Preparations for the Chinese New Year in old China started well in advance of the New Year's Day. The 20th of the Twelfth Moon was set aside for the annual housecleaning, or the "sweeping of the grounds". Every corner of the house must be swept and cleaned in preparation for the new year. Then kitchen god will be worshiped.

This talk will explain the history, symbol, custom and activities of the whole month for Chinese New Year.

Then the teacher will talk about the Spring Couplets (chunlianr), which was written in black ink on large vertical scrolls of red paper, and were put on the walls or on the sides of the gate-ways. These couplets, short poems written in Classical Chinese, were expressions of good wishes for the family in the coming year. In addition, symbolic flowers and fruits were used to decorate the house, and colorful new year pictures (nian huar) were placed on the walls.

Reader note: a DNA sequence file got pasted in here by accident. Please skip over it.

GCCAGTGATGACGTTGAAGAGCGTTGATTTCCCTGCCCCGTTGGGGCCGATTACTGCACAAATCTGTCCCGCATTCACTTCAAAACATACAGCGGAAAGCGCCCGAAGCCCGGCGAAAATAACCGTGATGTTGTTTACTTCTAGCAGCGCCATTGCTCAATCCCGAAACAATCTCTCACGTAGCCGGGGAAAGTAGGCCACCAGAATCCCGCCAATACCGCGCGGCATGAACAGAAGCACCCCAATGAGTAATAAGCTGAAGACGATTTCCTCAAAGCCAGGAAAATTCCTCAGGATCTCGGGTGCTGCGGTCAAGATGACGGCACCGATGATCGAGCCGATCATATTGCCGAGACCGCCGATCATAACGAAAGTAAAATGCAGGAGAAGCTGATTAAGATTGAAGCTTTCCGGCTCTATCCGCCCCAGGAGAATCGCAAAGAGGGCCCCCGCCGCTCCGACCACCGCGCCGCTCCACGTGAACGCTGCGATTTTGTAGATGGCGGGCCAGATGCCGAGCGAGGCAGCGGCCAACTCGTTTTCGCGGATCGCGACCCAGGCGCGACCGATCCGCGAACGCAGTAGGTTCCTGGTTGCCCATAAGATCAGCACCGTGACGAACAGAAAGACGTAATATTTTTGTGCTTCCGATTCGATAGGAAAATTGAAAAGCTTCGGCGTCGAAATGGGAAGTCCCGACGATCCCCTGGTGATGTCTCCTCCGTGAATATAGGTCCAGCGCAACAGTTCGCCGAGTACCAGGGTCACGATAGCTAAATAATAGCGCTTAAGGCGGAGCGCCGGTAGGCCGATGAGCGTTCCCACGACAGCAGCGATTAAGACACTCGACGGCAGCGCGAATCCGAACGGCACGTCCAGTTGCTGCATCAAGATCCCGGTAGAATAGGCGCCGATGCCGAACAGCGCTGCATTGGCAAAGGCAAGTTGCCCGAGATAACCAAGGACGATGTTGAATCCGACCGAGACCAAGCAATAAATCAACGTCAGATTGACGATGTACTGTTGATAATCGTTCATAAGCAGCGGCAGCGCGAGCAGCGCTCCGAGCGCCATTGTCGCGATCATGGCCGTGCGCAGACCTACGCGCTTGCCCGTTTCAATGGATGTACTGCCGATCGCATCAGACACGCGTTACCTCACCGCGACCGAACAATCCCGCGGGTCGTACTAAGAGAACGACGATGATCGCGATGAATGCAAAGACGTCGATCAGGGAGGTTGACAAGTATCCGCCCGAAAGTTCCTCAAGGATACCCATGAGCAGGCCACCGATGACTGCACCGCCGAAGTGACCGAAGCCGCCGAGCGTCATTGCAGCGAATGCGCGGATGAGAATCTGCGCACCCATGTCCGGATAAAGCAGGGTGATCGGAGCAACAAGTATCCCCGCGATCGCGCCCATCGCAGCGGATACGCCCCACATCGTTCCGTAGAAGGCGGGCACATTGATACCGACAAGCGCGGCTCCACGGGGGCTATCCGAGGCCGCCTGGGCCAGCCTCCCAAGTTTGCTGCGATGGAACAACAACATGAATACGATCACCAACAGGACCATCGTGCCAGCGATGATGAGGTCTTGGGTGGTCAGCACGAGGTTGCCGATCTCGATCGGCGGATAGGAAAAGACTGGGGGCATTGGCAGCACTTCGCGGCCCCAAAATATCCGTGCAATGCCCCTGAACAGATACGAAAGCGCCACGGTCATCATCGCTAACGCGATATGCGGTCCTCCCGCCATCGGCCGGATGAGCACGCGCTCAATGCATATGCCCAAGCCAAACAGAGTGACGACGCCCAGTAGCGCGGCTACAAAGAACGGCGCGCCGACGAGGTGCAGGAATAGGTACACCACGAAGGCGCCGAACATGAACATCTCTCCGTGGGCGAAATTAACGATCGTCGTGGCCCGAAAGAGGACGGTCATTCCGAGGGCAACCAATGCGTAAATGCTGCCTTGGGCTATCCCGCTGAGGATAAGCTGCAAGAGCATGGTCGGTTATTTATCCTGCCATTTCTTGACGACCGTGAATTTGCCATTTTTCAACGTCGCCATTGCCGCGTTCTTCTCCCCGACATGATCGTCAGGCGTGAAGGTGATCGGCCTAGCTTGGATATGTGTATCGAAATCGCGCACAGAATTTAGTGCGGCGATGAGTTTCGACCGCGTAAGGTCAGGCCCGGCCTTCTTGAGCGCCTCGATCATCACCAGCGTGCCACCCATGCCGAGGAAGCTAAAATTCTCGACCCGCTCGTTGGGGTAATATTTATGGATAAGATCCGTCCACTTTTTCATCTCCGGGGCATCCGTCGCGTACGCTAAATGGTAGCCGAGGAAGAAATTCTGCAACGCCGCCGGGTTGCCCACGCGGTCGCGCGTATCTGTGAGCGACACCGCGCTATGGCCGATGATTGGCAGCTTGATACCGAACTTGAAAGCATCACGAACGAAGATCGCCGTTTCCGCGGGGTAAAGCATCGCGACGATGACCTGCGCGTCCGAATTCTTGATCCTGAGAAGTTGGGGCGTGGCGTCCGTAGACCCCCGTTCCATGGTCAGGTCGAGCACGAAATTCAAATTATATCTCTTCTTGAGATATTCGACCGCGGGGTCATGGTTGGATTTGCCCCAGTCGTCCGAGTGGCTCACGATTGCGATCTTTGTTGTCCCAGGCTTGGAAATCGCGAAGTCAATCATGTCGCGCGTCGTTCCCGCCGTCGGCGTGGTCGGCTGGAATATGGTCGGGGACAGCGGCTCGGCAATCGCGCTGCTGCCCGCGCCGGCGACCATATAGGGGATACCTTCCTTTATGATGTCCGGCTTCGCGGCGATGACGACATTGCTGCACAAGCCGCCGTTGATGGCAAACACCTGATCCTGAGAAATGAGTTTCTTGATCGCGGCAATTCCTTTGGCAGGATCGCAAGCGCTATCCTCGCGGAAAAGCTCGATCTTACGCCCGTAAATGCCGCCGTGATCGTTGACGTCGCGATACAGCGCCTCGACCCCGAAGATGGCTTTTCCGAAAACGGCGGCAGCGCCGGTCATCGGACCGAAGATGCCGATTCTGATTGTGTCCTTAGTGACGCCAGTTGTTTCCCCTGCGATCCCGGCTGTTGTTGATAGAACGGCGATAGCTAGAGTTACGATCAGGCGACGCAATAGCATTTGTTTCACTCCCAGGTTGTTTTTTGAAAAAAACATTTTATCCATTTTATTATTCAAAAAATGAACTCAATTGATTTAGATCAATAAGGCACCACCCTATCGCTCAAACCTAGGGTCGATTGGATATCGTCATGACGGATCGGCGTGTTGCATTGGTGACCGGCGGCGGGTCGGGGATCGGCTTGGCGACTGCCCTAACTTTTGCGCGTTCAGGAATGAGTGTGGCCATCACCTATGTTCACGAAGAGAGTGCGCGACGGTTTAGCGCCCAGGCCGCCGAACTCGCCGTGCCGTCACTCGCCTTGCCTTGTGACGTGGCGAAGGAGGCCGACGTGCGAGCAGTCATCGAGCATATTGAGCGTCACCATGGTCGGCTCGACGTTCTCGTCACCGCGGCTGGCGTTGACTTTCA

In addition to pasting couplets on both sides and above the main door, it is also common to hang calligraphic writing of the Chinese characters for "spring" and "wealth." Some people will even invert these drawings since the Chinese for "inverted" is a homonym in Chinese for "arrive," thus signifying that spring and wealth have arrived. These poems written must have the same character counts on both sides, the same structure and harmony in sound.

Come and learn all about Chinese New Year preparation, custom and the spring couplets. And then try your hand writting one to hang it up at your door.